The second part of this interview is really more of a guest post. Mr. Tim one of the few people I know who lives artfully. He doesn’t just make music in his studio and then come home and forget about it. He doesn’t go to Church and be Mormon on Sunday and then go and be a musician and performer on Saturday. All the parts of his life intersect and feed off each other to create an aesthetically unique existence. Which is probably why he gave me such a long and fabulous answer when I asked him about religion and music.
For Part One of this interview click here. For more about Mister Tim go to mistertimdotcom.com Or you can look him up on facebook.
LHC: How does your religion intersect with your music? Does being Mormon influence your creative process?
Mr. T: These things drive everything I do: I want it to be clean, I want it to be inspiring, and I want it to MATTER.
I cut my teeth as a professional performer, and in the a cappella world, with my comedy quartet moosebutter. moosebutter was an outgrowth of many of my musical influences, but also, as it turns out, of my odd sense of humor. Comedy group, singing silly songs, and yet I always felt that moosebutter was a spiritual group. In fact the initial inspiration for the group, and every significant event that lead to the development and progression of the group, was very spiritual. As a group, and now by extension as I incorporate comedy into my solo act, comedy has always served to break down doors and open minds to the gospel, or at the very least to the idea that Mormons are real people. moosebutter did a lot of touring, and I now travel all over the country, and Mormonism ALWAYS comes up. With moosebutter it usually came up because we were from Utah or from the fact that Weston spent a section of the show jumping around and shrieking in Spanish. When asked about the language, he would always tell people that he had served a Spanish-speaking mission for the church.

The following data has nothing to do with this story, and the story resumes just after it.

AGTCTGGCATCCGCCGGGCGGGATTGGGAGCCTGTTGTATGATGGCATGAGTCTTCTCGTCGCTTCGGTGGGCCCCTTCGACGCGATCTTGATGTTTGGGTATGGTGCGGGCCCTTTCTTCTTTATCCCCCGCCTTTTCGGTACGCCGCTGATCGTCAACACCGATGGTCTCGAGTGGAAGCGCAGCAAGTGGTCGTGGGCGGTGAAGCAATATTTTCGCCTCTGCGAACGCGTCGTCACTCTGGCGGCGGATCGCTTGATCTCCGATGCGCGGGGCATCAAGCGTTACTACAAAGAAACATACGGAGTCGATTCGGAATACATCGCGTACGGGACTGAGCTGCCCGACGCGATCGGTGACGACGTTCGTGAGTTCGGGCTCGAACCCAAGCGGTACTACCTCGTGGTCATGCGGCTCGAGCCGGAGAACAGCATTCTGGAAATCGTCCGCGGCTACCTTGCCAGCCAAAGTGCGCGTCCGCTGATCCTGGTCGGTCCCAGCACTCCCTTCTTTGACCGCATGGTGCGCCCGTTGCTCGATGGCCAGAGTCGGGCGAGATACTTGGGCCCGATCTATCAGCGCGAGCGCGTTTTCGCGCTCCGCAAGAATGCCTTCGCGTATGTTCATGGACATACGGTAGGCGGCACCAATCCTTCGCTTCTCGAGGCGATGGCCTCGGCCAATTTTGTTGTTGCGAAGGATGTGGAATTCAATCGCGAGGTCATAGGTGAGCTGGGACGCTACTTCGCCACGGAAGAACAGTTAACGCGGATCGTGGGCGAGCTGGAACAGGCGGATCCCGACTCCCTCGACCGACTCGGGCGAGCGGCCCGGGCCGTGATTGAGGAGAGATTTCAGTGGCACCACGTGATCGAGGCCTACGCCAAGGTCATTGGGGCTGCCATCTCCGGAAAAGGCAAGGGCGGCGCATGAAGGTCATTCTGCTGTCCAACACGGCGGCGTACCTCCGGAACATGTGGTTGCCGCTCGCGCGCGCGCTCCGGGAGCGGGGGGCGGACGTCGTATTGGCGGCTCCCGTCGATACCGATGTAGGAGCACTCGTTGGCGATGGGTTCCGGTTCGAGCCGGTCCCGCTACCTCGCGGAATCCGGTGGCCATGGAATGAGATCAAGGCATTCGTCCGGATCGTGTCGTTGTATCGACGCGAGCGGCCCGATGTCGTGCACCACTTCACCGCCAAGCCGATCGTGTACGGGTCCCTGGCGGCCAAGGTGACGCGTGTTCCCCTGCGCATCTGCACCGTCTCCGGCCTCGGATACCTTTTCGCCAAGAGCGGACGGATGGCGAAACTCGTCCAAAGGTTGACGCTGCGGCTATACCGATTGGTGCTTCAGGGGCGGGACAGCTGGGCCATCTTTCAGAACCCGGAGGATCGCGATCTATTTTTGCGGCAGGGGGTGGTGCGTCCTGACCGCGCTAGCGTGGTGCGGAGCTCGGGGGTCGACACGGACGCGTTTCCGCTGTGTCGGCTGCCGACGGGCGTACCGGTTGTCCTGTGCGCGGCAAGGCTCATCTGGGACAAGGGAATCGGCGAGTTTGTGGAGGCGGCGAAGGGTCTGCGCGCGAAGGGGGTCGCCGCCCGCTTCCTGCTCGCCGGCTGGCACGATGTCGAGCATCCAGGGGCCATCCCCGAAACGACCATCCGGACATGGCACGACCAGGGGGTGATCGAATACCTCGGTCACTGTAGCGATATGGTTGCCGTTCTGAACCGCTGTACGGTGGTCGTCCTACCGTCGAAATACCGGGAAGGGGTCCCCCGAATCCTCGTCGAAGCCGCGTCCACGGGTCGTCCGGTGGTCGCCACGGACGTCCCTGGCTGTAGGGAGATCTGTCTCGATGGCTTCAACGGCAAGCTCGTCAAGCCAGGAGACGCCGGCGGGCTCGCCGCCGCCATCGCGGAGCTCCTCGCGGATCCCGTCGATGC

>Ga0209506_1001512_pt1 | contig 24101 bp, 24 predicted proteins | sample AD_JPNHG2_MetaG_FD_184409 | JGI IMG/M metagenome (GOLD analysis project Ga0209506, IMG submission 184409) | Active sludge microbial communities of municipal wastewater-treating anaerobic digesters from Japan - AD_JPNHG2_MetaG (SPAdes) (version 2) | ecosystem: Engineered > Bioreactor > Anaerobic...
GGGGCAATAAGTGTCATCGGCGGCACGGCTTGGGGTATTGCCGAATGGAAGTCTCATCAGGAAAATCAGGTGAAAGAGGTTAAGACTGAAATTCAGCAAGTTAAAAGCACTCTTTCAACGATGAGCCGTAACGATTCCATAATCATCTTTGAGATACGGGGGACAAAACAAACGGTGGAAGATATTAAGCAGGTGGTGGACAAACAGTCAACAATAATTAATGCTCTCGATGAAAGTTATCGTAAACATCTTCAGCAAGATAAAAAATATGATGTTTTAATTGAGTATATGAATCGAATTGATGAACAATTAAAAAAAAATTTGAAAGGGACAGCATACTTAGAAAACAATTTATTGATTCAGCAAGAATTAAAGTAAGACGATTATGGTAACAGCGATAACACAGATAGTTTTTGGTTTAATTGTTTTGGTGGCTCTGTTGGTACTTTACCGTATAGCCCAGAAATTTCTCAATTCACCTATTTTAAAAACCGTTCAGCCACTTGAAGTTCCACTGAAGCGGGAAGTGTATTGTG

What about not-comedy music?
When I am inspired. . .when I am moved by the Spirit . . .I write music. I usually carry my own hymn book to church, because in the middle of singing hymns I get song ideas and the easiest place to write is in the book I’m holding. When I am at peace, when I feel a connection to the divine, I write music. I do not write overtly religious music. I, personally, do not enjoy listening to “inspirational” LDS music. Nothing against those musicians, and nothing against those who listen to it, I just don’t enjoy it. And I certainly don’t need to write that kind of music, because there are lots of people doing it better than I ever would. But beyond me not enjoying it, that’s simply not what comes out when I write.
[Laura’s note: Go here and check out some of Mr. Tim’s hymn arrangements. He says they are works in progress and would welcome any feedback. I really like “Silent Night”.]
I write about some very heady subjects, some very dark subjects: addiction, human brutality, frustration, depression. I feel that I have a responsibility to at least try to share messages of hope and redemption with audiences that are typically not LDS. That requires a different kind of delivery. I still write a lot of comedic songs, or I think more accurately still find comedic or quirky elements emerging in songs: sometimes to soften the delivery of the material, but sometimes just because I tend toward a slightly-twisted delivery. I think it’s a good mix: a song like “Cupcakes Can Kill You” is straight up silly”¦ but, if you ask my English-degreed wife, it’s also a biting satire. Even if I’m not trying to be funny, the goofy creeps in, because that’s who I am. But,